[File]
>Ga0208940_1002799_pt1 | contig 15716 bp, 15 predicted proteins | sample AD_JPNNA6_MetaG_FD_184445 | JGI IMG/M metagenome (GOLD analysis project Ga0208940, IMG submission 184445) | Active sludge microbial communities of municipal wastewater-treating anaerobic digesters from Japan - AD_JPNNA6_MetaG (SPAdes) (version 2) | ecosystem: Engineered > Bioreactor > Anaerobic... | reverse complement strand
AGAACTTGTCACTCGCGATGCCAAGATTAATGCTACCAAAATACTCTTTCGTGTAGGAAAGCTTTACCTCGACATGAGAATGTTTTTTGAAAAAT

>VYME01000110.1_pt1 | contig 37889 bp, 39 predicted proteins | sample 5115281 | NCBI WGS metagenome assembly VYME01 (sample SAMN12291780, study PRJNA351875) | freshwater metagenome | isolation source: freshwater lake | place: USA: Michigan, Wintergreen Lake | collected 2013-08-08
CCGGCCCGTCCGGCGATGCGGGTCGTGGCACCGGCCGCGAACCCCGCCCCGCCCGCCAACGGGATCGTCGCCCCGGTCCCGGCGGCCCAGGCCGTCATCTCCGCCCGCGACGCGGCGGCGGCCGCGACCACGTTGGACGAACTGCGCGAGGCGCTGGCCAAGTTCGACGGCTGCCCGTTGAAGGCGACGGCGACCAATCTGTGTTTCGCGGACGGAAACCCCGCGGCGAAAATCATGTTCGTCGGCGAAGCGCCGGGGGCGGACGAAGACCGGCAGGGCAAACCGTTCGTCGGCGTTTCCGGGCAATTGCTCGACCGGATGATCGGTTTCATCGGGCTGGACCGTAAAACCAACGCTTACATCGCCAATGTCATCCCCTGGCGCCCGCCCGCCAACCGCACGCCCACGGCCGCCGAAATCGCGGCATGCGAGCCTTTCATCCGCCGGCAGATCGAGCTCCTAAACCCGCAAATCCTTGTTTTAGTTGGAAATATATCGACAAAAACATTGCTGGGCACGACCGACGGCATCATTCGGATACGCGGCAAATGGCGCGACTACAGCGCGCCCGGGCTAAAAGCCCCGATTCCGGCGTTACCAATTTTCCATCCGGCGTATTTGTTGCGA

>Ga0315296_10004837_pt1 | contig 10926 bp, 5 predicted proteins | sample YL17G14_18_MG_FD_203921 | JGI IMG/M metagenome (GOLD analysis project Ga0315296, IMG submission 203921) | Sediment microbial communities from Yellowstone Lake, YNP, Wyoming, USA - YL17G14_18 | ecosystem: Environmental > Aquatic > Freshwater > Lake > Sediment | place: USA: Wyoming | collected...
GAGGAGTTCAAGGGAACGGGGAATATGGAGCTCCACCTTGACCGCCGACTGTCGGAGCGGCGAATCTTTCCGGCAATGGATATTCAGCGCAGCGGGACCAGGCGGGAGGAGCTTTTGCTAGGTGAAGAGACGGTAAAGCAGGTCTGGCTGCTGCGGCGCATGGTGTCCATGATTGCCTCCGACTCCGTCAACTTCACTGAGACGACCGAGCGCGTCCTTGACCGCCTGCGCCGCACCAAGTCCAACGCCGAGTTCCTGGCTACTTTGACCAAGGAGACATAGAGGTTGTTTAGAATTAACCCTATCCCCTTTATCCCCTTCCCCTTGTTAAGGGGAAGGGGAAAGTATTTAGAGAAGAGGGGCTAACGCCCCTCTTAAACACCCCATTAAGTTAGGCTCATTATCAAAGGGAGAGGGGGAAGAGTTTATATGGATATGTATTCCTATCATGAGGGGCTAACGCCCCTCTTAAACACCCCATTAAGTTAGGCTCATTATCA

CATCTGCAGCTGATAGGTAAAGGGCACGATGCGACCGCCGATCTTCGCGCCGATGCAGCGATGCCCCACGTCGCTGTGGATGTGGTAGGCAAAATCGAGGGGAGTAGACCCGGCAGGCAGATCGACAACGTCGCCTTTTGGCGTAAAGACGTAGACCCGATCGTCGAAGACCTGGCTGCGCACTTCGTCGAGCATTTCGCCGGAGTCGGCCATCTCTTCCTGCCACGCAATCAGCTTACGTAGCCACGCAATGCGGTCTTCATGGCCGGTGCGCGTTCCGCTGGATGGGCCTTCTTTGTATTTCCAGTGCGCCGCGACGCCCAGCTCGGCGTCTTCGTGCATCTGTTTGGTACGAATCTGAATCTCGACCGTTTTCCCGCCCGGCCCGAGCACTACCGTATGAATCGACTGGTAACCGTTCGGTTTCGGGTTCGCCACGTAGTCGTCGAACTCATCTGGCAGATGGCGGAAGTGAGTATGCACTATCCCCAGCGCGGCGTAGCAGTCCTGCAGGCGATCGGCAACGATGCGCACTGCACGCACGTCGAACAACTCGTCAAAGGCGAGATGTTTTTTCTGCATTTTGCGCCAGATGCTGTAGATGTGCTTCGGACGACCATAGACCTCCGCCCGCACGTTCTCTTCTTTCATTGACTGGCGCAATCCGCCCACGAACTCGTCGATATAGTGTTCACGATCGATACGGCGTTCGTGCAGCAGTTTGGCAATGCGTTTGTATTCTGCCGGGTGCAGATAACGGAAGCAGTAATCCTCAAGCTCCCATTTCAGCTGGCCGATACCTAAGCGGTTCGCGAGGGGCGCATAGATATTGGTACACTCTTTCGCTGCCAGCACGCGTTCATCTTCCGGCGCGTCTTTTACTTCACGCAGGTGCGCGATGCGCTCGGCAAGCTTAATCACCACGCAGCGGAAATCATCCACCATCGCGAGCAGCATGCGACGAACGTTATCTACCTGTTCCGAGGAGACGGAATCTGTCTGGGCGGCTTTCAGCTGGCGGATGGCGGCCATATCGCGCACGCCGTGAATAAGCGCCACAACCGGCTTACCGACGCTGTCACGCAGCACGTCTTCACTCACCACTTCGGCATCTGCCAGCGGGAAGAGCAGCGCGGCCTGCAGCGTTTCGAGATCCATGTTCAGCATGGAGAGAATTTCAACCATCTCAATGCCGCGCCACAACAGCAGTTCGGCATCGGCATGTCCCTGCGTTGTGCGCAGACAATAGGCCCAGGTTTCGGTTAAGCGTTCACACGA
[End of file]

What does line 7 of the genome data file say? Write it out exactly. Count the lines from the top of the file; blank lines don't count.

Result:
CATCTGCAGCTGATAGGTAAAGGGCACGATGCGACCGCCGATCTTCGCGCCGATGCAGCGATGCCCCACGTCGCTGTGGATGTGGTAGGCAAAATCGAGGGGAGTAGACCCGGCAGGCAGATCGACAACGTCGCCTTTTGGCGTAAAGACGTAGACCCGATCGTCGAAGACCTGGCTGCGCACTTCGTCGAGCATTTCGCCGGAGTCGGCCATCTCTTCCTGCCACGCAATCAGCTTACGTAGCCACGCAATGCGGTCTTCATGGCCGGTGCGCGTTCCGCTGGATGGGCCTTCTTTGTATTTCCAGTGCGCCGCGACGCCCAGCTCGGCGTCTTCGTGCATCTGTTTGGTACGAATCTGAATCTCGACCGTTTTCCCGCCCGGCCCGAGCACTACCGTATGAATCGACTGGTAACCGTTCGGTTTCGGGTTCGCCACGTAGTCGTCGAACTCATCTGGCAGATGGCGGAAGTGAGTATGCACTATCCCCAGCGCGGCGTAGCAGTCCTGCAGGCGATCGGCAACGATGCGCACTGCACGCACGTCGAACAACTCGTCAAAGGCGAGATGTTTTTTCTGCATTTTGCGCCAGATGCTGTAGATGTGCTTCGGACGACCATAGACCTCCGCCCGCACGTTCTCTTCTTTCATTGACTGGCGCAATCCGCCCACGAACTCGTCGATATAGTGTTCACGATCGATACGGCGTTCGTGCAGCAGTTTGGCAATGCGTTTGTATTCTGCCGGGTGCAGATAACGGAAGCAGTAATCCTCAAGCTCCCATTTCAGCTGGCCGATACCTAAGCGGTTCGCGAGGGGCGCATAGATATTGGTACACTCTTTCGCTGCCAGCACGCGTTCATCTTCCGGCGCGTCTTTTACTTCACGCAGGTGCGCGATGCGCTCGGCAAGCTTAATCACCACGCAGCGGAAATCATCCACCATCGCGAGCAGCATGCGACGAACGTTATCTACCTGTTCCGAGGAGACGGAATCTGTCTGGGCGGCTTTCAGCTGGCGGATGGCGGCCATATCGCGCACGCCGTGAATAAGCGCCACAACCGGCTTACCGACGCTGTCACGCAGCACGTCTTCACTCACCACTTCGGCATCTGCCAGCGGGAAGAGCAGCGCGGCCTGCAGCGTTTCGAGATCCATGTTCAGCATGGAGAGAATTTCAACCATCTCAATGCCGCGCCACAACAGCAGTTCGGCATCGGCATGTCCCTGCGTTGTGCGCAGACAATAGGCCCAGGTTTCGGTTAAGCGTTCACACGA